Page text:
which serves not only as a soaring spire on The Kid, but on her entire output. There is playfulness
here, but it’s elevated by an undertone of gravity into something compelling and majestic that is
fast becoming Smith’s watermark. The emotional focus of side two is the vital but under reported
moment in early youth when we cross the threshold into self awareness. The subject is profound
enough to fill an entire album, but rarely makes its way into a single track, indicating Smith’s
ambition to broach subtler and deeper subjects than the average composer. This side offers up
another highlight in the form of In The World But Not Of The World which serves its subject well
with epiphanic, climbing strings and decidedly noisy textures over a near-Bollywood low end
pulse. Side three emphasizes a feeling of being confirmed enough in one’s own identity to begin giving back to the formative forces of one’s upbringing, which is arguably the duty that all great artists aim to fulfill. This side ends with the exploratory album cut Who I Am and Why I Am Where I Am recorded in a single take without overdubs on the rare EMS Synthi 100 synthesizer. This humble piece of sound design serves as a contrast to side four’s verdant orchestral moments, all written and arranged for the EU-based Stargaze quartet by Smith herself. This final side represents a return to pure being, the kind of wisdom and peace that eludes most of us until the autumn of life. On To Feel Your Best this concept is voiced in the bittersweet refrain “one day I’ll wake up and you won’t be there” which Smith intended to be a grateful acknowledgement of life rather than a melancholy resentment of loss. The song has both effects depending on the mood of the listener, and both interpretations are equally moving. Kaitlyn Aurelia Smith belongs to an ilk of modern musicians who are defined by their commitment to creating experiential albums despite the singles-oriented habits of modern listeners, and here she represents her kind proudly. The subjects on The Kid are not simple to convey, and yet through both emotional tone and lyrical content, Smith does just that. There is a similar gravity to both birth and death, and rarely is that correlation as accurately and enthusiastically mapped as it is here. Alan Watts, another logical inspiration of Smith’s, once expounded that people record themselves to confirm their own existence, and as such, echoes and resonance are reminders that we are alive. “You’re not there unless you’re recorded,” Watts muses, “if you shout, and it doesn’t come back and echo, it didn’t happen.” The Kid speaks to this idea directly. As Kaitlyn Aurelia Smith explores her existence through music, she guides us in gleefully contemplating our own.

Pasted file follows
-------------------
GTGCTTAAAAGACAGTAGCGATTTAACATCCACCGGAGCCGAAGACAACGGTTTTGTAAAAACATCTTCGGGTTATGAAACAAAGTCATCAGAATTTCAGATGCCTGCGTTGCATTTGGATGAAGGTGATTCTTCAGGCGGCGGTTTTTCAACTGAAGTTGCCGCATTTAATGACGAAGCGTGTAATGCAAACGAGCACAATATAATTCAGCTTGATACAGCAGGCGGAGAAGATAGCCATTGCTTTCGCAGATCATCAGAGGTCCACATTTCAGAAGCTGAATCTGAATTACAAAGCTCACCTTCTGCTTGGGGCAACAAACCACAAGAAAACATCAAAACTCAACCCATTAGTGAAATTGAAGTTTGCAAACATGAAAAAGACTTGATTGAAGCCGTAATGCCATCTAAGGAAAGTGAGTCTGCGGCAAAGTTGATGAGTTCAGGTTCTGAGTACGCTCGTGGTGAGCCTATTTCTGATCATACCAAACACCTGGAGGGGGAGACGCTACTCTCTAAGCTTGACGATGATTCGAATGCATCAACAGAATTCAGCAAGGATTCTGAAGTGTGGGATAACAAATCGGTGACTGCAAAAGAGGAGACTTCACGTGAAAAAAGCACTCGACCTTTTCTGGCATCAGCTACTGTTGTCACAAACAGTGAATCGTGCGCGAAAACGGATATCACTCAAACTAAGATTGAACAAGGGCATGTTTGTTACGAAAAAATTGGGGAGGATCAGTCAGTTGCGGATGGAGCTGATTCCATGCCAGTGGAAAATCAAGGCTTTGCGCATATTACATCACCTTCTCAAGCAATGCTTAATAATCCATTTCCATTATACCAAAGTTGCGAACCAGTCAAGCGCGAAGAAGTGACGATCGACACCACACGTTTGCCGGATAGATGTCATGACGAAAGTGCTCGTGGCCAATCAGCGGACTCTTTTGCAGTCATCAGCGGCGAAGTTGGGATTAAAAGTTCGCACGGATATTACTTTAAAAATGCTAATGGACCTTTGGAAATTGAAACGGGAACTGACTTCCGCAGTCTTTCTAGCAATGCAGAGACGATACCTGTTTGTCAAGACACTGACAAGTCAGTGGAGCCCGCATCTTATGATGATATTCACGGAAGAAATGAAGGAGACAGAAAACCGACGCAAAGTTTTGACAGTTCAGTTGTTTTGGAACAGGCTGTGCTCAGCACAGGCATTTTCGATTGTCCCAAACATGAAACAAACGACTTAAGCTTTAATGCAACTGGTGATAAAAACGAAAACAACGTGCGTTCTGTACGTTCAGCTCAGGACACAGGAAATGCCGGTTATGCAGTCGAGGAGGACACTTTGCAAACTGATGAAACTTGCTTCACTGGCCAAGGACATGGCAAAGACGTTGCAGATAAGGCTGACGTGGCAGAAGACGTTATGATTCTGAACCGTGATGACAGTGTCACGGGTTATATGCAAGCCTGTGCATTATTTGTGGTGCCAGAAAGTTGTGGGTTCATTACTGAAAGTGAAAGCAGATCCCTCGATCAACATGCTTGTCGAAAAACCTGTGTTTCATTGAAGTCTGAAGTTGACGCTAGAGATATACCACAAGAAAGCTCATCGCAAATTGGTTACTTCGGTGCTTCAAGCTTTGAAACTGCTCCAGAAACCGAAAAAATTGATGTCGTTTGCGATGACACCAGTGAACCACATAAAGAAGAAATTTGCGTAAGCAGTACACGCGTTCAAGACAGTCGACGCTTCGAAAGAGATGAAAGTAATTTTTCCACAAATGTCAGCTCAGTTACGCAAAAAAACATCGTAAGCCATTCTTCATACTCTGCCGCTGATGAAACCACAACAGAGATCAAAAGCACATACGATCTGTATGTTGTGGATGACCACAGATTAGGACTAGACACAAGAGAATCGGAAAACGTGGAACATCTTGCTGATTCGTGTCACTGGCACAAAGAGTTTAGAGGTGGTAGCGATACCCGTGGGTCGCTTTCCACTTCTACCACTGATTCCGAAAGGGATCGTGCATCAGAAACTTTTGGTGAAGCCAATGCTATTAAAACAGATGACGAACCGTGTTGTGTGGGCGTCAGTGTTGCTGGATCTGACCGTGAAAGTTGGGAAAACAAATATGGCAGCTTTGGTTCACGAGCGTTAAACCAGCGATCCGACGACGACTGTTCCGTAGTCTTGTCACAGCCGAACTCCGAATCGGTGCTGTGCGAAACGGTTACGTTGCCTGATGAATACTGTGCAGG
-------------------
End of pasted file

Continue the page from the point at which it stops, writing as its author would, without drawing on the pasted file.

2LP – Double Black Vinyl.
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Yumi Zouma –  Willowbank

Following last year’s lauded debut LP, Yumi Zouma return to Cascine with their sophomore album, Willowbank, a collection of dreamy, disco-indebted pop tracks. The album’s namesake is a wildlife reserve in the band’s home base of Christchurch, NZ, a community on the mend in the wake of a devastating earthquake in 2011. The Yumis, whose four members are scattered across the globe, reunited in New Zealand to write and record Willowbank. The result is an album that channels both the tight-knit togetherness and the unparalleled beauty of their native land. Willowbank is also some of Yumi Zouma’s best work to date, refining their effortless, windswept songwriting sensibility, while also exploring a new pallet of sounds and textures.

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Cults  –  Offering

Cults made their name in black and white. A pair of film school dropouts who burst onto the New York scene with a perfect single and a darkly retro sound, the band’s first two albums play like noirish documentaries on a lost girl group. Four years after Static, Cults returns with Offering, an exciting collection of songs bursting with heart, confidence, shimmering melody and buzzing life. The time off has given the band new energy and new ideas–Cults are working in Technicolour now. The core duo remains the same. Madeline Follin and Brian Oblivion, both 28, still live in New York. They still finish each other’s thoughts and still share a love of catchy music and black humor (this is a band that sampled cult leader Jim Jones on their first hit). But the pair have put some blood on the tracks since their breakout debut: they’ve toured the world, built a devoted audience, survived a breakup, grown up in green rooms, parted ways with their old label and made a home of their new one.

Pains album cover

The Pains of Being Pure at Heart – The Echo Of Pleasure